Last week an Arizona court ruled that an upscale housing subdivision may not exclude a group home for disabled residents. The Court of Appeals’ “memorandum” decision did not establish a binding precedent. Still, it represents a significant step in supporting the rights of the disabled.
Montana Ranch (sometimes Montaña Ranch) is a deed-restricted subdivision in the northeast corner of Scottsdale, Arizona. In order to maintain its residential character in perpetuity, in 1985 the developers created Covenants, Conditions and Restrictions (CC&Rs) that apply to all homes in the subdivision. The developers amended the CC&Rs in 1997.
Today the subdivision is an upscale development in an upscale neighborhood. A quick look online for properties in Montana Ranch suggests that most are 3-4,000 square feet, 4-6 bedrooms, and priced at just below or above $1 million.
Like many residential subdivisions, Montana Ranch regulates the use its residents may make of their properties. One key restriction: no resident can conduct commercial activities on their property. The CC&Rs also mandated that every property must be used by a “single family unit.”
In 2016 Edmond and Kelly Beaith, owners of a Montana Ranch home, leased their property to a behavioral health agency. That entity wanted to operate a residential treatment center in the Beaith’s home. The Montana Ranch Homeowners Association ordered them to close the facility.
After they received a cease-and-desist letter from the homeowners association, Mr. and Mrs. Beaith responded. They argued that federal law superseded the CC&Rs. Specifically, they insisted that the Fair Housing Act applied. And that Act prohibits discrimination on the basis of a disability like drug or alcohol addiction. As a result, a group home for disabled residents could not be locked out of the neighborhood.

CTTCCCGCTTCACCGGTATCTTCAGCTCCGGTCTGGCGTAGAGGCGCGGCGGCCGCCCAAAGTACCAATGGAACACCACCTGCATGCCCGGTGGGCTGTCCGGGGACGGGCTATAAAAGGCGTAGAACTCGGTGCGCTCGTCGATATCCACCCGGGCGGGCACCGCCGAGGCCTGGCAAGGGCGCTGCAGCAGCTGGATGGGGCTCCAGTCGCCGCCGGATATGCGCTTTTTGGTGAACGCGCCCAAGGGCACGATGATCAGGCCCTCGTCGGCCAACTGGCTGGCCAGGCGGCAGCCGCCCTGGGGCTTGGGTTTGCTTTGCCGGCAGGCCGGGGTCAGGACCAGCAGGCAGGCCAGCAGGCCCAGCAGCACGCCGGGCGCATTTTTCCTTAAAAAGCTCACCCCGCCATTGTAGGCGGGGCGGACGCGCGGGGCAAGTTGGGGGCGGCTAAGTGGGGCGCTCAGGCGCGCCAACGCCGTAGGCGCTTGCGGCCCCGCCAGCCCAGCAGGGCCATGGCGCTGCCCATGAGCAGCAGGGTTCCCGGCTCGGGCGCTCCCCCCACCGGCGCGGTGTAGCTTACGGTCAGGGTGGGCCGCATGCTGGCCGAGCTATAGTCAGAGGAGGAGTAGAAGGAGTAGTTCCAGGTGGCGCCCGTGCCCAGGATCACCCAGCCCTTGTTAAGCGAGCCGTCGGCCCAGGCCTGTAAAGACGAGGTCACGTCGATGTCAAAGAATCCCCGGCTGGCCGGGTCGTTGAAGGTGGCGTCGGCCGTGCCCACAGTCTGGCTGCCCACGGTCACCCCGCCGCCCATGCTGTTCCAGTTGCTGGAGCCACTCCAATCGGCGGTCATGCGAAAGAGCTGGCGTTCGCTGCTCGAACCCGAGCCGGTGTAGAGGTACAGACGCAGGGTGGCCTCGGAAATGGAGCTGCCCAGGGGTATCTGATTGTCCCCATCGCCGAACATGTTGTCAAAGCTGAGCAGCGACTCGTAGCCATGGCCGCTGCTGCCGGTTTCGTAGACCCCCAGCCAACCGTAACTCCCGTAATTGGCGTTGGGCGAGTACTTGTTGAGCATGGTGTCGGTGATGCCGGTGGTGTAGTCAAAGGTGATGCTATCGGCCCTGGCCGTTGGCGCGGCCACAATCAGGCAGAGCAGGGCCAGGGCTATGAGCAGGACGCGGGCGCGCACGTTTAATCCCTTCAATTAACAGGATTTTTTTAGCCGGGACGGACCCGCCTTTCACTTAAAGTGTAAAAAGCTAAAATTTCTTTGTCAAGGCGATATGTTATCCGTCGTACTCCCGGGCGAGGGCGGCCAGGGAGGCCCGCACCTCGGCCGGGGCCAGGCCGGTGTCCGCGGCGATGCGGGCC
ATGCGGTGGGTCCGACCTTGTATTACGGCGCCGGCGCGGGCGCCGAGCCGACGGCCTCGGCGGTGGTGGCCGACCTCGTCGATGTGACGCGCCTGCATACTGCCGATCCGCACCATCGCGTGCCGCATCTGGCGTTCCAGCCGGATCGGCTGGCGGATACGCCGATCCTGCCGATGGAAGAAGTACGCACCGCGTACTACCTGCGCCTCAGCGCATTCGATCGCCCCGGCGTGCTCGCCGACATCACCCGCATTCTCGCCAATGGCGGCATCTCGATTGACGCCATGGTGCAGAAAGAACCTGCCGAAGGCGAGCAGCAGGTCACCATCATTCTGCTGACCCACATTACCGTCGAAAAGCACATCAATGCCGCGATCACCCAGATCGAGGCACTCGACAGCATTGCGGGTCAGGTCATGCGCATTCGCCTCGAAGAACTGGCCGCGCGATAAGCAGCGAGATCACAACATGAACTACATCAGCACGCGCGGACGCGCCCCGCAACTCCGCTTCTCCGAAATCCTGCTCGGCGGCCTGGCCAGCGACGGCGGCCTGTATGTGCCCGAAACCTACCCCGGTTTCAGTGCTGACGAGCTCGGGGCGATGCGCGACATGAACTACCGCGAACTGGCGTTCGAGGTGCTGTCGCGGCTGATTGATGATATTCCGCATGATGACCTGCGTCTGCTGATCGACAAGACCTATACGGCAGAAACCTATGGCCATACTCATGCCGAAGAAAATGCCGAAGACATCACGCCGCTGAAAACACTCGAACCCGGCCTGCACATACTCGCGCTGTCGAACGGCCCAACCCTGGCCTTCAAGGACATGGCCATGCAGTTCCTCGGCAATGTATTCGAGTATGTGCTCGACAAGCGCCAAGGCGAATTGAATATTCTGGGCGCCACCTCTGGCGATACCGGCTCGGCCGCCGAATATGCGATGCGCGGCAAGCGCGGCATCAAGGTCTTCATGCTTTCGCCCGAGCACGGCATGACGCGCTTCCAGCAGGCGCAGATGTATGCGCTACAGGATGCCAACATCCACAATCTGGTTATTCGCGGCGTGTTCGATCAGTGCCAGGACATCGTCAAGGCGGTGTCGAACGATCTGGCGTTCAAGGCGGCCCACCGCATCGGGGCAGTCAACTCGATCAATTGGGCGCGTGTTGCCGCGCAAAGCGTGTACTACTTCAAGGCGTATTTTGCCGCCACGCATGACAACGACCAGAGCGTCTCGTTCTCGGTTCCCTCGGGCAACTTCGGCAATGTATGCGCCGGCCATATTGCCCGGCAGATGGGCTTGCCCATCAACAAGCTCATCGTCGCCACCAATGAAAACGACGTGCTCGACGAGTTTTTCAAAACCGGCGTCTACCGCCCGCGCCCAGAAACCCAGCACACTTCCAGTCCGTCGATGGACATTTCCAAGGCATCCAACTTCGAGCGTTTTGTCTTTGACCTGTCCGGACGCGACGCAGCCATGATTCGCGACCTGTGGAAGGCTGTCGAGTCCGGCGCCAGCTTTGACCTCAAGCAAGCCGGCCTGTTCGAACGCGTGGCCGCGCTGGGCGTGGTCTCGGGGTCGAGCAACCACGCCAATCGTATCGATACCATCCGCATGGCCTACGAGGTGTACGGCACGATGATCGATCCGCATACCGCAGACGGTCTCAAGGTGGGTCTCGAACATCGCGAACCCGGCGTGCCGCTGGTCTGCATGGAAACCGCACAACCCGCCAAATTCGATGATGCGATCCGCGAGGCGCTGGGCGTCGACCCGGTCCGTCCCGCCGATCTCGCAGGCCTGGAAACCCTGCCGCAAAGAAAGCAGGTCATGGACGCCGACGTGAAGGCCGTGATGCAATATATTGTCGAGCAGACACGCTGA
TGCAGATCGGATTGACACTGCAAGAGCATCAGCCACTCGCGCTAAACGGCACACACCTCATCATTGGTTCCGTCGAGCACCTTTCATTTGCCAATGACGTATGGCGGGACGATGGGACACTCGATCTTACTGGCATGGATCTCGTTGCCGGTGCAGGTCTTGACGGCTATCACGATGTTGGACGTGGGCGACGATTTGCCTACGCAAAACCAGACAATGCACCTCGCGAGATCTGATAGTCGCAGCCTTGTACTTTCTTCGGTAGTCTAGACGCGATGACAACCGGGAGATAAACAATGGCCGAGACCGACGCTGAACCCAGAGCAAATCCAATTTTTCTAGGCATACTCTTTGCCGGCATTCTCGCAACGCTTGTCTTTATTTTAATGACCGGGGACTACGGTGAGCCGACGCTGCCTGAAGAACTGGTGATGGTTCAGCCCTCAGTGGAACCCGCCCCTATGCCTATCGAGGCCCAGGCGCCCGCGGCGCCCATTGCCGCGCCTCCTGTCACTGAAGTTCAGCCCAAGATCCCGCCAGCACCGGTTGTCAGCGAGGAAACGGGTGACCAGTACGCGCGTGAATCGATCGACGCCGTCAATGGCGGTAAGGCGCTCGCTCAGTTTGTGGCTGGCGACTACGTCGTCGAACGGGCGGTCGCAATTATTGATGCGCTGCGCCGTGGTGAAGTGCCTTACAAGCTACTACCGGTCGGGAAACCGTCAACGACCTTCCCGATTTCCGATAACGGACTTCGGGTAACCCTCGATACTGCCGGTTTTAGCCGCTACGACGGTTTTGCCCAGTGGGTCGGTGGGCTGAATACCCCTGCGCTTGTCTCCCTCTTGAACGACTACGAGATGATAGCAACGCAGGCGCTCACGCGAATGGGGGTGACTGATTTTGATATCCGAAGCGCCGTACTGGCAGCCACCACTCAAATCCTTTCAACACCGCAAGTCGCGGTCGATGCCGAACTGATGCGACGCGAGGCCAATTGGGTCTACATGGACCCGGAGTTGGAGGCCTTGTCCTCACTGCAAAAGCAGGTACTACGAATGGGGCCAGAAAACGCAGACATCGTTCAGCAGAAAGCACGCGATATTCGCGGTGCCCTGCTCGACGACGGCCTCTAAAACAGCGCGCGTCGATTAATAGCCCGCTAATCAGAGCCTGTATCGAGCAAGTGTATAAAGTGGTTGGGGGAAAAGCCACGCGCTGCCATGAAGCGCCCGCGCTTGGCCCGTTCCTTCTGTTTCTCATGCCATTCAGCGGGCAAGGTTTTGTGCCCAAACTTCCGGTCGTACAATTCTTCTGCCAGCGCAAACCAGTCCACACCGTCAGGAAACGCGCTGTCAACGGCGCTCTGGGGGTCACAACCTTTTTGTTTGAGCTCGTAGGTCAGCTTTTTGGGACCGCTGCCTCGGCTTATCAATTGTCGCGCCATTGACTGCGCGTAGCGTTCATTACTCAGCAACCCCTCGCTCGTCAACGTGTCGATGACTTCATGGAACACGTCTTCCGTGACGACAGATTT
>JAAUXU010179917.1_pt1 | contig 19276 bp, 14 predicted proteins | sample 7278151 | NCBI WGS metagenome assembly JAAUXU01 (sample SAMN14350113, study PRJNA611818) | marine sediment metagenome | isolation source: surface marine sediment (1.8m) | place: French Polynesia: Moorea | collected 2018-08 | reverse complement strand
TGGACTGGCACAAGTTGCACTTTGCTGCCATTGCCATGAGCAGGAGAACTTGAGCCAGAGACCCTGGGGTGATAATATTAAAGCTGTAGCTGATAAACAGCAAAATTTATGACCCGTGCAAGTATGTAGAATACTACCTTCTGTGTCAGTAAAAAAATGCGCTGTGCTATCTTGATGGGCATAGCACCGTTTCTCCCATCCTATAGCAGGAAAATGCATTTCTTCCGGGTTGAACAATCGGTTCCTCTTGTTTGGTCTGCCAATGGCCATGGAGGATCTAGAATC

Like the better-known Americans with Disabilities Act (the ADA), the FHA mandates a consideration of “reasonable accommodations” before permitting an act like Montana Ranch’s. The Beaiths argued that the homeowners association should permit their use of the home. A real estate office and AirBnB rentals operated in the development without complaint, they noted.
The case proceeded to a trial in Arizona’s Maricopa County. Somewhat oddly (but with the parties’ agreement), the court divided the trial into two parts. One part tried by the court and another presented to a jury. After evidence was in, the court ruled that Montana Ranch could preclude the group home for disabled residents. The jury ruled that Montana Ranch had violated the Fair Housing Act.
After that split decision, the trial judge awarded attorneys fees and costs to Montana Ranch. The Beaiths appealed.
Group home for disabled residents permitted
The Court of Appeals disagreed with the trial judge. The jury’s verdict, said the appellate court, disposed of any argument about the FHA’s application. Montana Ranch could not impose its regulations on a group home for disabled residents.
According to the trial judge, the lease violated the association’s prohibition on commercial use. In fact, the Beaiths violated the commercial use prohibition the moment they signed their lease — and before a single resident with a disability moved into the home.
The appellate court noted that that was exactly what “reasonable accommodation” meant — the association could not assert the commercial restriction as a way of keeping out residents with a disability. The association’s attempt to block the group home for residents with a disability violated the FHA.
The Court of Appeals also set aside the award of attorneys fees to Montana Ranch. Because they were not successful, ruled the appellate court, they could not win their fees and costs. The Court of Appeals reversed the trial court order and remanded back to the trial judge for a hearing on whether the Beaiths should be awarded their attorneys fees and costs. Montana Ranch v. Beaith, June 30, 2020.
The Montana Ranch case is about substance abuse treatment. The same rules apply, though, to group homes for other types of residents with disabilities. A group home for people with developmental disabilities, or mental health issues, is also entitled to reasonable accommodations.